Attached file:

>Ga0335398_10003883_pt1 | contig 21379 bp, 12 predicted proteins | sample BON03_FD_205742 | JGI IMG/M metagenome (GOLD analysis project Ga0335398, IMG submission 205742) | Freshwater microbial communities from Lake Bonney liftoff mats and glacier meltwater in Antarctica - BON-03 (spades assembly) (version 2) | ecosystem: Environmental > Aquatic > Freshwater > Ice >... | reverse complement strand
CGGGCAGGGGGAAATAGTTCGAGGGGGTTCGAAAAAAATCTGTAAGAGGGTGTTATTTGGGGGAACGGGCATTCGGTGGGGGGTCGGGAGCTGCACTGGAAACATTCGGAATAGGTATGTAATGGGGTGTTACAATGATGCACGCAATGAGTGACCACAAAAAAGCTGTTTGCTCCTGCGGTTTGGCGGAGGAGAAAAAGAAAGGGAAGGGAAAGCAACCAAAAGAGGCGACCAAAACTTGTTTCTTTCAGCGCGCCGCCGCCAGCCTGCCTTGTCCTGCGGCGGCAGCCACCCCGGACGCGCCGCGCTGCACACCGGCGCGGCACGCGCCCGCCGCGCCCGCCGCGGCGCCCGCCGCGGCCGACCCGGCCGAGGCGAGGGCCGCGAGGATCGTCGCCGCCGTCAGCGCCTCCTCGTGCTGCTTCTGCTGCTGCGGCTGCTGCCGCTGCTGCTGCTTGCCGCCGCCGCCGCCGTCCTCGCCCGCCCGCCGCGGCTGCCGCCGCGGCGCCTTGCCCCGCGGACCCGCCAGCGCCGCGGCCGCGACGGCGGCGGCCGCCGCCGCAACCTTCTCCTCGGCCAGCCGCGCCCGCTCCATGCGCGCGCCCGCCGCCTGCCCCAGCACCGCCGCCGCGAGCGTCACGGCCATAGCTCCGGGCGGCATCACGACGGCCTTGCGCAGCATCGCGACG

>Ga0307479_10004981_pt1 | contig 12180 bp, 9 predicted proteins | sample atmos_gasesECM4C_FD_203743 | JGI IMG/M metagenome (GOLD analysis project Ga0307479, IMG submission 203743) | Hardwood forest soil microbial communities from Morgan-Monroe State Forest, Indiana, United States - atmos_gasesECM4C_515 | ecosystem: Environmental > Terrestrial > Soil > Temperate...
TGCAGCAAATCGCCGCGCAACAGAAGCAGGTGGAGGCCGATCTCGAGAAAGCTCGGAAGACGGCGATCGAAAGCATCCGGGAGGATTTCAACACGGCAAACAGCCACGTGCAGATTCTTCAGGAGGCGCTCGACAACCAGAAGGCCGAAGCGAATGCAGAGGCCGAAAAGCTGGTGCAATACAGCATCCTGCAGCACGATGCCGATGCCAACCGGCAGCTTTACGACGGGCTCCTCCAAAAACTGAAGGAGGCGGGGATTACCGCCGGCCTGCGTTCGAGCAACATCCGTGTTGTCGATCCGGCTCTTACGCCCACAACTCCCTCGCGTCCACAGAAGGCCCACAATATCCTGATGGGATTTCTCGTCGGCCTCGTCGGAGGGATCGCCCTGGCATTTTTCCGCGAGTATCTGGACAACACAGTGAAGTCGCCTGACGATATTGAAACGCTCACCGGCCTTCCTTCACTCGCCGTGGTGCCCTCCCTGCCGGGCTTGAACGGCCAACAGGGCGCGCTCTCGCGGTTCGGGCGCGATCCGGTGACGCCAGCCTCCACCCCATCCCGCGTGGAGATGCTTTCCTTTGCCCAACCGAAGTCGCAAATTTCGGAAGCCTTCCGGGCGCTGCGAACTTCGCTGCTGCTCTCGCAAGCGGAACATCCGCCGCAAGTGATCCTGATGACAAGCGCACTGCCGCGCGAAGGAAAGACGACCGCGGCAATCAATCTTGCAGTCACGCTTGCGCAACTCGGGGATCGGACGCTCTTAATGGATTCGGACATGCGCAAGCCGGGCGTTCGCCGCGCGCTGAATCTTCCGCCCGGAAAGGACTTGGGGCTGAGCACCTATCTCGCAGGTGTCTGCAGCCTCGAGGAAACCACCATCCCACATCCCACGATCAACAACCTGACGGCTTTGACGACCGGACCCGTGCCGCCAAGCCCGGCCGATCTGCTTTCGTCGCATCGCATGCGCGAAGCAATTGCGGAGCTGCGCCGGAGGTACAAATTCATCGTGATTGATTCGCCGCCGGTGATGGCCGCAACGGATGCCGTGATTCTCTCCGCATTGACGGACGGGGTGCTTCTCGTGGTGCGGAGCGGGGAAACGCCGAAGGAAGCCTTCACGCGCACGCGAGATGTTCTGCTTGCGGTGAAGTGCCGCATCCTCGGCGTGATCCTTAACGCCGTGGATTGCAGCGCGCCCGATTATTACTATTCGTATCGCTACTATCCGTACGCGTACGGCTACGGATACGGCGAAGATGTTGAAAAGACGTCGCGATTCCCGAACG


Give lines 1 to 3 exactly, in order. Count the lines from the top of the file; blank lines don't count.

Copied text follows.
>Ga0335398_10003883_pt1 | contig 21379 bp, 12 predicted proteins | sample BON03_FD_205742 | JGI IMG/M metagenome (GOLD analysis project Ga0335398, IMG submission 205742) | Freshwater microbial communities from Lake Bonney liftoff mats and glacier meltwater in Antarctica - BON-03 (spades assembly) (version 2) | ecosystem: Environmental > Aquatic > Freshwater > Ice >... | reverse complement strand
CGGGCAGGGGGAAATAGTTCGAGGGGGTTCGAAAAAAATCTGTAAGAGGGTGTTATTTGGGGGAACGGGCATTCGGTGGGGGGTCGGGAGCTGCACTGGAAACATTCGGAATAGGTATGTAATGGGGTGTTACAATGATGCACGCAATGAGTGACCACAAAAAAGCTGTTTGCTCCTGCGGTTTGGCGGAGGAGAAAAAGAAAGGGAAGGGAAAGCAACCAAAAGAGGCGACCAAAACTTGTTTCTTTCAGCGCGCCGCCGCCAGCCTGCCTTGTCCTGCGGCGGCAGCCACCCCGGACGCGCCGCGCTGCACACCGGCGCGGCACGCGCCCGCCGCGCCCGCCGCGGCGCCCGCCGCGGCCGACCCGGCCGAGGCGAGGGCCGCGAGGATCGTCGCCGCCGTCAGCGCCTCCTCGTGCTGCTTCTGCTGCTGCGGCTGCTGCCGCTGCTGCTGCTTGCCGCCGCCGCCGCCGTCCTCGCCCGCCCGCCGCGGCTGCCGCCGCGGCGCCTTGCCCCGCGGACCCGCCAGCGCCGCGGCCGCGACGGCGGCGGCCGCCGCCGCAACCTTCTCCTCGGCCAGCCGCGCCCGCTCCATGCGCGCGCCCGCCGCCTGCCCCAGCACCGCCGCCGCGAGCGTCACGGCCATAGCTCCGGGCGGCATCACGACGGCCTTGCGCAGCATCGCGACG

>Ga0307479_10004981_pt1 | contig 12180 bp, 9 predicted proteins | sample atmos_gasesECM4C_FD_203743 | JGI IMG/M metagenome (GOLD analysis project Ga0307479, IMG submission 203743) | Hardwood forest soil microbial communities from Morgan-Monroe State Forest, Indiana, United States - atmos_gasesECM4C_515 | ecosystem: Environmental > Terrestrial > Soil > Temperate...